There are many ways that you can defer or reduce your tax burden on your investment properties, and you’ll need to find the right strategy for you based on your current investments and income needs.
Investors acquire and own investment property because it can be a potential way to build long-term wealth, produce cash flow for investors, and create a profitable return when the asset is sold. However, these investments have their own unique set of challenges, one of which can be taxes.
Taxes can impact your investments both during the property’s holding period and following the sale. Cash flow and revenue from investment property ownership are taxed as regular income. In addition, profits from the sale of real estate are taxed at the federal capital gains rate and sometimes the state level as well.
However, there are ways to create a tax strategy that can help you keep more of your money in your pocket.
Leveraging tax incentives and deferments that are available in the tax code can keep more of your investment working for you, allowing you to better plan for your future. Using wealth management principles, investors can try to retain more of their principal investment by continuing to pursue passive income streams and cash flows while also using sophisticated tax strategies to help manage or, in some cases, defer taxes altogether.
There are many ways that you can defer or reduce your tax burden on your investment properties, and you’ll need to find the right strategy for you based on your current investments and income needs. Here are some of the most effective tax reduction strategies for investment property owners.
Leverage Deductions on Your Investment Properties
One of the best ways to keep more of your investment working for you is to leverage as many deductions on your investment properties as possible. Here are some of the tax deductions available:
Rental property expenses, including maintenance, advertising, and property management fees
Closing costs and associated legal fees
Any tools, home office expenses, or travel expenses related to real estate investing
Everyone’s tax situation is unique, and there may be other deductions you can take that are specific to your needs. Because tax codes change frequently and can be very complex, it’s best to consult with an accountant to help you figure out which deductions to use.
Consider working with an accountant that has special knowledge of investment properties, as they may have familiarity with deductions and tax strategies that you wouldn’t find on your own. Your accountant can help you keep track of these expenses throughout the year to make sure you aren’t missing any deduction opportunities.
Another way that you can potentially minimize your tax burden is to leverage depreciation on your properties. The IRS allows you to deduct depreciation on your properties as part of your taxes each year.
You can use this deduction for the length of your building’s lifespan as defined by the IRS. The IRS currently sets the lifespan of a residential building at 27.5 years and the life of a commercial building at 39 years.
For residential property, this means you can deduct 1/27.5 of the property’s value each year as part of your taxes, which comes out to approximately 3.6 percent. This can result in significant savings – for example, if your building is valued at $100,000, you can deduct $3,636 from your taxes each year.
It’s important to note that depreciation applies to many types of property and the IRS is fairly generous with allowing investors to use this deduction. In many cases, you can also use this deduction for capital improvements on your property. Say you spend $5,000 on a new furnace for your property. You will be able to deduct an additional $180 per year (3.6% of $5,000) for the lifespan of the furnace.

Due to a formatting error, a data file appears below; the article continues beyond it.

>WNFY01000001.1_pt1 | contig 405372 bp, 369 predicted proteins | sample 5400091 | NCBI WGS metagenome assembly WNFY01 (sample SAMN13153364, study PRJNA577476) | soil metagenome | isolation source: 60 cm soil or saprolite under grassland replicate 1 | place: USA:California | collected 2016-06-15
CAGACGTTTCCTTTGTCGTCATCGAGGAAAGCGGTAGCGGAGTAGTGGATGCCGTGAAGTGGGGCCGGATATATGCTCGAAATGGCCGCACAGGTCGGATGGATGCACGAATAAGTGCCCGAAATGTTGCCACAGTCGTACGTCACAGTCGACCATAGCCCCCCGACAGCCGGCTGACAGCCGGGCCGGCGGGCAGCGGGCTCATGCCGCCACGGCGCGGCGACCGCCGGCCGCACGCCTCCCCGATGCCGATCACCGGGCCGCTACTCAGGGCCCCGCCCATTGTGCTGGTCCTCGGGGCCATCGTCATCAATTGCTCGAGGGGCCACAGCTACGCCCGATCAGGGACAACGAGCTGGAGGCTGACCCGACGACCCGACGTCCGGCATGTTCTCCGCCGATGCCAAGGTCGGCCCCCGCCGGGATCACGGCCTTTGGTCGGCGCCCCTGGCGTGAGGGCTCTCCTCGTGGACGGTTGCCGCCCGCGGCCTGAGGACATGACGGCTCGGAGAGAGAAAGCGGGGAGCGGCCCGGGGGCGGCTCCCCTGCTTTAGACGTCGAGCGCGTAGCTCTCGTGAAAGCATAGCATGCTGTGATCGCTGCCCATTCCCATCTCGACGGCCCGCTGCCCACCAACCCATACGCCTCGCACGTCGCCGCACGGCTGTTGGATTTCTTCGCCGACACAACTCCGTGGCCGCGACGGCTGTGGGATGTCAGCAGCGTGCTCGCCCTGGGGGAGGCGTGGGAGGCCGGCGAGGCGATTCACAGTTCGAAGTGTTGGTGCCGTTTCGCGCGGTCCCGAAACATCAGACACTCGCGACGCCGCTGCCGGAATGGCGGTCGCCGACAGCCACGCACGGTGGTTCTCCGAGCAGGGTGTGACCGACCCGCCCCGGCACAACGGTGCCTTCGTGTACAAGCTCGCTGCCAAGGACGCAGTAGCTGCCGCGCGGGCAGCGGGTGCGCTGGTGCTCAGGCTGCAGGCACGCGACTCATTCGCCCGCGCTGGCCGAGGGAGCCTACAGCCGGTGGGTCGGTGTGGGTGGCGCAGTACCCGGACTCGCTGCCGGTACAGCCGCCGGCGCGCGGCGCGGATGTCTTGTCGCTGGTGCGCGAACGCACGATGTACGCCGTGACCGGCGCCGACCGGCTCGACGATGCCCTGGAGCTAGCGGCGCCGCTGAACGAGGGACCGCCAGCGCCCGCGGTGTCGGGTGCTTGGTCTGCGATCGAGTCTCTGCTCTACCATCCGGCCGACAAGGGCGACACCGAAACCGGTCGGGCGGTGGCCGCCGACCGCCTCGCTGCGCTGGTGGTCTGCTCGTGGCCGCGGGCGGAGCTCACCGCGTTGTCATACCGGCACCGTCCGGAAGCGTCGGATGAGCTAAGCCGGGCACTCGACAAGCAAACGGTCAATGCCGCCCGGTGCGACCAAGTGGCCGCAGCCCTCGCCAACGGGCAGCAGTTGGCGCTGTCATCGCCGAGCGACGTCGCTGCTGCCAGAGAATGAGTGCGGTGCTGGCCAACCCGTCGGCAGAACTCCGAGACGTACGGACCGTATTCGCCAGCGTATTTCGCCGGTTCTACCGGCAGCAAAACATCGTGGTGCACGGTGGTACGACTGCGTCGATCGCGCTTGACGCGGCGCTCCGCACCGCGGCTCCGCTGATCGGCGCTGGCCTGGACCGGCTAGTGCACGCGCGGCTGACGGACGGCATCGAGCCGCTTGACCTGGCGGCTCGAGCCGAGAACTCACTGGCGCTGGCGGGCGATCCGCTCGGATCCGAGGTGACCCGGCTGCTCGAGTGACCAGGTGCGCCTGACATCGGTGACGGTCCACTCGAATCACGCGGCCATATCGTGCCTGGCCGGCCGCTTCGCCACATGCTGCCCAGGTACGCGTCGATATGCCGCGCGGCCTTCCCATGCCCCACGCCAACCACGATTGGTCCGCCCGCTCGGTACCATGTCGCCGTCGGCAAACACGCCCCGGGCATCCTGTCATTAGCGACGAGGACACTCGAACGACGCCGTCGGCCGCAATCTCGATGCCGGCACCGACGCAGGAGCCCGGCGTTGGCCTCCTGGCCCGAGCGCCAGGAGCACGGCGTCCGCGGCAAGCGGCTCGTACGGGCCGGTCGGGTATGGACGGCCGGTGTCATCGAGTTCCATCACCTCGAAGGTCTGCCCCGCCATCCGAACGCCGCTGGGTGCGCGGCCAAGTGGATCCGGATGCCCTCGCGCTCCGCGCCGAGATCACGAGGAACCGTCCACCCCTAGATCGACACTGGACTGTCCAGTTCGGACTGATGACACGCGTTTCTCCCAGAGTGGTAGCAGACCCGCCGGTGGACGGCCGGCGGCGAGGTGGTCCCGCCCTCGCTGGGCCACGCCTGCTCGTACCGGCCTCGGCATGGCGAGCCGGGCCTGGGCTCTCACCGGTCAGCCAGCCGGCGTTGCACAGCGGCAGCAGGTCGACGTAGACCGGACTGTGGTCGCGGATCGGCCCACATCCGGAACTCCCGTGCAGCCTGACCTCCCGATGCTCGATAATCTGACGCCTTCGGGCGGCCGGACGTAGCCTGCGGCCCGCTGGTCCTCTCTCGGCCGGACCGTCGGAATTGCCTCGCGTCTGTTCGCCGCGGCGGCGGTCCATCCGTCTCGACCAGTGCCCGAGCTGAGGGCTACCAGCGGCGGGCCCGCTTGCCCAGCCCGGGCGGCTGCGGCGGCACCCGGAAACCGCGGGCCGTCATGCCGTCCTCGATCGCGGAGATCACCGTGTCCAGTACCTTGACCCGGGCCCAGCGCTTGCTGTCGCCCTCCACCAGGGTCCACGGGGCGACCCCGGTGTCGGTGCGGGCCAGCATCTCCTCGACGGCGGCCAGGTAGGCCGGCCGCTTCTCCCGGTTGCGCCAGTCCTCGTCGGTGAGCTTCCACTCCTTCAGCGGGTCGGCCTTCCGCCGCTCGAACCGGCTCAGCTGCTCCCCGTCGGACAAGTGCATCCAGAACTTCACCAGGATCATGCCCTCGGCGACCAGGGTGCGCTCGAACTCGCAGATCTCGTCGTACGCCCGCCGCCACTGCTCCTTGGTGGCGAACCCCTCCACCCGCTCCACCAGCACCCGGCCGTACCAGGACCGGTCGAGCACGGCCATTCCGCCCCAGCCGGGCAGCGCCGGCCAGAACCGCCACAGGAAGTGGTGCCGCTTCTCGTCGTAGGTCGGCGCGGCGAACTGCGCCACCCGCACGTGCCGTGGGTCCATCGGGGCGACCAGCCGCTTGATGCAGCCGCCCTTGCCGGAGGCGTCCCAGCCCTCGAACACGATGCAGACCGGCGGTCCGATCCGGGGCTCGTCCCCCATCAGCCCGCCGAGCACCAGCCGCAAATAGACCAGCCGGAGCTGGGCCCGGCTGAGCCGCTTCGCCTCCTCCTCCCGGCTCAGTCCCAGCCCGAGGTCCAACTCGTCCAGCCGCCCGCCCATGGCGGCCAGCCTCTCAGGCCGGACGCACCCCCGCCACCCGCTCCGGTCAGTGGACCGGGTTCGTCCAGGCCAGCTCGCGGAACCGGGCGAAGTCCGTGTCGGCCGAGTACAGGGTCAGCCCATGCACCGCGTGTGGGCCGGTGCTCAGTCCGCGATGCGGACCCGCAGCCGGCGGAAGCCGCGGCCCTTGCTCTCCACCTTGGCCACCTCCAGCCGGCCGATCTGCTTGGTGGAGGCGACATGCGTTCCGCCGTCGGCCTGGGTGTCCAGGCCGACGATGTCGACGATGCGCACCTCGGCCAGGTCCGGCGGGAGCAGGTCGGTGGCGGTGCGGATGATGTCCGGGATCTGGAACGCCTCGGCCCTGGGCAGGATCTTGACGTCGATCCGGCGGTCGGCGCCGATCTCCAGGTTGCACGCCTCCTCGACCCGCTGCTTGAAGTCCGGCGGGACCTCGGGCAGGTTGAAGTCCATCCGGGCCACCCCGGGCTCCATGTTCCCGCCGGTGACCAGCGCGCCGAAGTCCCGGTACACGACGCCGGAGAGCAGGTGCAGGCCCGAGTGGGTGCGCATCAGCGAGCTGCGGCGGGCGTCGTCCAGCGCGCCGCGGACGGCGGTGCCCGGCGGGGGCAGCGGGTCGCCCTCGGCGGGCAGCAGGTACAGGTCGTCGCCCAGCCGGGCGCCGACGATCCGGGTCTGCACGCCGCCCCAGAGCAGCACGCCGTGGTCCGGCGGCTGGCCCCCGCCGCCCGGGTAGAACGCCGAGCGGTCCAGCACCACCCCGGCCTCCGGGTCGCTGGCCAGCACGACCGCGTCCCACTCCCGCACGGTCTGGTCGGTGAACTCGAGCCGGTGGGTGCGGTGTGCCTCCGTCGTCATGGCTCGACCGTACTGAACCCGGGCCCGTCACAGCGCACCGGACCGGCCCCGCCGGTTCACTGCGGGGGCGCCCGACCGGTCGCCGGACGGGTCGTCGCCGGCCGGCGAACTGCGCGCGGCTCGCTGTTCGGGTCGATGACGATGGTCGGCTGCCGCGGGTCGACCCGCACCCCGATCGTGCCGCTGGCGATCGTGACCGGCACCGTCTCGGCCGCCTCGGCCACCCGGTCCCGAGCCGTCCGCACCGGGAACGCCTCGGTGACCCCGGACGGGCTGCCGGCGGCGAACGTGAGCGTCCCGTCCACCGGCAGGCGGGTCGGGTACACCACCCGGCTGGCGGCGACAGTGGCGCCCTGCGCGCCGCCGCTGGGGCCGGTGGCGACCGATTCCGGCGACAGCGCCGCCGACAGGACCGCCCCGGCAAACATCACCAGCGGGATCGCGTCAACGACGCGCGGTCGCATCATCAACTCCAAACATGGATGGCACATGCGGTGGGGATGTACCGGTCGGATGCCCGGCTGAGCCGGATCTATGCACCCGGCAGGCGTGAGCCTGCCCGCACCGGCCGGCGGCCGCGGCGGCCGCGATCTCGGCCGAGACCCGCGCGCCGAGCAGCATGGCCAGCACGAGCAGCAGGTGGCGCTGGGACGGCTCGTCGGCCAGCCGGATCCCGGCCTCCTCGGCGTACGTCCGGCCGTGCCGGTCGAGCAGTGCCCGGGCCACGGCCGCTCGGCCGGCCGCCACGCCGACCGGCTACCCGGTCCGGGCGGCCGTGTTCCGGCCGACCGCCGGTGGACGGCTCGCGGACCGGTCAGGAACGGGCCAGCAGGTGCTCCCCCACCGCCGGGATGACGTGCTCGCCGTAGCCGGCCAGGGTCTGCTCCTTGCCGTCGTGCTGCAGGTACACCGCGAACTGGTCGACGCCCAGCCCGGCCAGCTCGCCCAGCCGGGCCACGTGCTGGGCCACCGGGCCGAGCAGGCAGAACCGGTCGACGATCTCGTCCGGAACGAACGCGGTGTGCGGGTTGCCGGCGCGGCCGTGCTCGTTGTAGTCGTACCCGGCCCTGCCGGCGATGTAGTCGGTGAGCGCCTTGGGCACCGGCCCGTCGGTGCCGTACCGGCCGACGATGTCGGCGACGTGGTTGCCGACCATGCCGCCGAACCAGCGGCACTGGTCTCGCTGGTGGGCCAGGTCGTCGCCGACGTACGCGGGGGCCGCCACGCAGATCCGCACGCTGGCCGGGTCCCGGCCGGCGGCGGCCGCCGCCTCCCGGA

You’ll also want to keep in mind that the IRS charges depreciation recapture taxes if you sell the property and have been taking depreciation deductions. Because of this, consult with your tax professional if you are considering selling your investment property in the near future.
Increasing Cost Basis
Another strategy to consider is increasing your property’s cost basis. This strategy can be risky, but it can also be very effective when used correctly.
Your initial cost basis is the purchase price of the property. With this strategy, you would add to this cost basis by borrowing money for capital improvement projects, borrowing against the property for another purchase, or refinancing your mortgage.
There are a few ways that increasing your cost basis can benefit you from a tax perspective. First, you’ll save more with your yearly depreciation deduction in the short term. In the long term, you will also be able to save money on capital gains taxes.
For example, say you originally purchase a property for $450,000. While you own the property, you make $75,000 in improvements, which increases the cost basis to $525,000. A few years later, you sell the property for $600,000. In this case, you only have to pay taxes on a profit of $75,000 rather than $150,000 – significant savings in taxes.
Defer Taxes with a 1031 Exchange
With a 1031 exchange, you can defer the capital gains taxes on the sale of your investment property if you exchange the property for like-kind property of greater or equal value. There are specific timing rules and implications to keep in mind when it comes to executing a 1031 exchange, so it’s important to ensure that you can meet the identification timeline and exchange deadlines and that you are selling the property for a replacement investment of greater or equal value.
It’s not about the money you make, but it’s about the money you keep. By using these tax reduction strategies, you can potentially minimize the amount you pay on taxes for your investment properties each year, keeping your hard-earned money working harder for you.